I must confess I’ve never been a table-tennis fanatic, the main sport in my house has always been basketball, and I’ll talk about it on another post.


Anyway, table-tennis (AKA ping-pong) gave me the oportunity to publish images on all over Europe’s newspapers, from Sweden to Hungary. It all began with my relation with Fotoprix Vic (http://www.victt.com/) probably the most professionalized team close to my home.


Due to their savoir faire, I found myself involved in dealing with top-notch players & teams, most of them with Olympic level. To share my experiences on one of the fastest indoor sports, here come some words on how I deal with photographic challenges.


Using flash is forbidden during the games. You’ll have to work with the available light, in other words, you’ll go to high apertures (2,8 or 2) as 95% of gyms are poorly lighted, or with the lights placed where we wouldn’t need them, which is not really helpfull. Believe me, there’s never light enough to go down to a reasonable ISO. Learn to deal with noise.



This is a fast sport, really fast. So you have to be as ready as the players when the ball starts to fly. As athletes do, your attention and reaction deserves a good training too. You’ll hardly get some sharp shots under 1/320s and that’s a really “slowly” player, the main job becomes from 1/400s – 1/500s and up.


Of course, you’ll always have the chance to become creative with a low speed shoot of players movement, nothing wrong with that. At the end of the day, it is part of the game as well.



Even you have the fastest camera giving you 14 fps, anticipation is everything. You should (you will) know when the magic moment happens and the ball stops for a fraction in front of the player’s eye. Your job is to freeze that moment of silence.


Of course, it has a previous active study of the player and his/her moves. Is he/she righty or lefty? How does he/she serve? The ball goes really up, or just stay some centimeters away from his/her face?


As wildlife photographers learn on biology to increase their photographic chances. The sports photographers read athletes.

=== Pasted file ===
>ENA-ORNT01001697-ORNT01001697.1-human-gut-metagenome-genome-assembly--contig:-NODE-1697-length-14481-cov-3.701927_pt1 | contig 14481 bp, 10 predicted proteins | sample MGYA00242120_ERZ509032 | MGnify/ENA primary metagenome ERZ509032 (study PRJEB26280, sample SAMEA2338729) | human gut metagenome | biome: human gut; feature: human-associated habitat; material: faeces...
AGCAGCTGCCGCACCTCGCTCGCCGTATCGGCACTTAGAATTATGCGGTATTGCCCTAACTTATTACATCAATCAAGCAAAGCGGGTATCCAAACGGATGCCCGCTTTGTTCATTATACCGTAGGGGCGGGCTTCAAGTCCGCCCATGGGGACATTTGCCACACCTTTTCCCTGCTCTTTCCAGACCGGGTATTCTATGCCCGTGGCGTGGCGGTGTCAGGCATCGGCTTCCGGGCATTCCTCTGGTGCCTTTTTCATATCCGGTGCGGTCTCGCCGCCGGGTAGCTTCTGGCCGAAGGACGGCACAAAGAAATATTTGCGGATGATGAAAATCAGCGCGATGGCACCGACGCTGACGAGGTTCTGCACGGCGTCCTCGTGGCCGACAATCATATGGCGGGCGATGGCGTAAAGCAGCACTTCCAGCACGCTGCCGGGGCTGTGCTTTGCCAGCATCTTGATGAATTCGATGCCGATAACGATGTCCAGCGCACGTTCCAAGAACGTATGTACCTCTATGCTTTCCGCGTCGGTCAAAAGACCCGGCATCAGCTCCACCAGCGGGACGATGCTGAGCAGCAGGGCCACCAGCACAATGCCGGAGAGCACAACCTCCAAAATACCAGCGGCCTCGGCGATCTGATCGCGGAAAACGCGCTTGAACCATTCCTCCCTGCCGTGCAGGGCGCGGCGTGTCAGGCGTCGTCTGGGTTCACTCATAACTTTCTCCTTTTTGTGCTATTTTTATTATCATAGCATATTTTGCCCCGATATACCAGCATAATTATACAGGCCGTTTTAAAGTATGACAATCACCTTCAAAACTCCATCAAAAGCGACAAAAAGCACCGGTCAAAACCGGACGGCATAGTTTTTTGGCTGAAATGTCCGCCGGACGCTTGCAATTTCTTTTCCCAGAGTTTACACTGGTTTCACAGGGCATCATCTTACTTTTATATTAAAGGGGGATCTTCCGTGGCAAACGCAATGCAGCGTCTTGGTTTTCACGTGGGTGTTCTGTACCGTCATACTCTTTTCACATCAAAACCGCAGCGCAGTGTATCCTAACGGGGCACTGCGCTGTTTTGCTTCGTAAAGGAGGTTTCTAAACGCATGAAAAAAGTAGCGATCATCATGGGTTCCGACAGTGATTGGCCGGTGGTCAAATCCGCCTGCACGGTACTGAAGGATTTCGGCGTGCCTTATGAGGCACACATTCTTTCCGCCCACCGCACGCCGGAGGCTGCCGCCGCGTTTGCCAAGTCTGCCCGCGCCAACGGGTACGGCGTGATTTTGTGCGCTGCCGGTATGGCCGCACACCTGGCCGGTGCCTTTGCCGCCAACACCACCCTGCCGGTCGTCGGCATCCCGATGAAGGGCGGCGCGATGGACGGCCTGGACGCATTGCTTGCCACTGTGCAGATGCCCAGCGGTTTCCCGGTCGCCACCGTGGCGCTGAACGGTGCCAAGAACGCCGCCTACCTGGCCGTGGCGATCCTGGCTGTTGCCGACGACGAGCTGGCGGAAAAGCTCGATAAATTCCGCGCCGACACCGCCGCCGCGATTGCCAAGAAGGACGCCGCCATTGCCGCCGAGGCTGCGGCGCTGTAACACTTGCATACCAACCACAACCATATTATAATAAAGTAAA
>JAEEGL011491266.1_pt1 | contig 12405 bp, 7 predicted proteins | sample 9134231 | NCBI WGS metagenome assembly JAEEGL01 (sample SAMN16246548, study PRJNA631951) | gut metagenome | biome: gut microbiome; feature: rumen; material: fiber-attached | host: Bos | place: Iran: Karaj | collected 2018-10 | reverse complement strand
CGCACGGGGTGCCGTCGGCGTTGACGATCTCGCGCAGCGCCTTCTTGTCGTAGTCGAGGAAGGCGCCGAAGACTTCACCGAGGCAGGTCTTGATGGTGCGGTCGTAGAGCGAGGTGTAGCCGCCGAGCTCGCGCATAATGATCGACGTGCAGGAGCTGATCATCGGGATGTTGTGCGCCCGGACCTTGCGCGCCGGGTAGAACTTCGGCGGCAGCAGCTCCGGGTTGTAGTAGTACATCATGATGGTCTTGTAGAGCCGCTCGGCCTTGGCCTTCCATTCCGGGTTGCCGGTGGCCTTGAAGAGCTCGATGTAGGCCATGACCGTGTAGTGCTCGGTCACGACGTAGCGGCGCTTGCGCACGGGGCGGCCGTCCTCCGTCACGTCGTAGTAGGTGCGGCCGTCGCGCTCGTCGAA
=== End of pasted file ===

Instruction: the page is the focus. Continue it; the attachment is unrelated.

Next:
Working for a team or for the media?

The main diferents is the background and the brands sponsoring the athletes. If you are working for a newspaper, an action photo of the winner will be welcome by the photo editor. In case your pictures are for one specific team -or for the athlete playing- some of them should show that “sponsor that has been supporting us since the first day”.


Outside the court

There are many things happening “out there” so you should keep an eye to the surrounding area. Some supporter’s expresions can be as great as player’s one.


David Fajula Jufré is a Photojournalist based in Northern Catalonia. His images have been published in notorious international newspapers such as; Vladivostok Times (Russia) Metro, 24 h, Canoe (Québec) Norrköpings Tidningar (Sweden) Dnevni Avaz (Bosnia and Herzegovina) Slovenian American Times (US & Canada) Mundo Deportivo (Spain) El Periòdic d’Andorra (Andorra) or Budaörsi Napló (Hungary) among many others.

As well, his client list includes US based universities Oregon & Princeton, Hôtel de Ville de Montréal (Montreal City Hall) and other educative and cultural institutions.

His is also proud to be the Vice-president of Manlleu Camera Club.

More about David and his job on www.davidfajula.com

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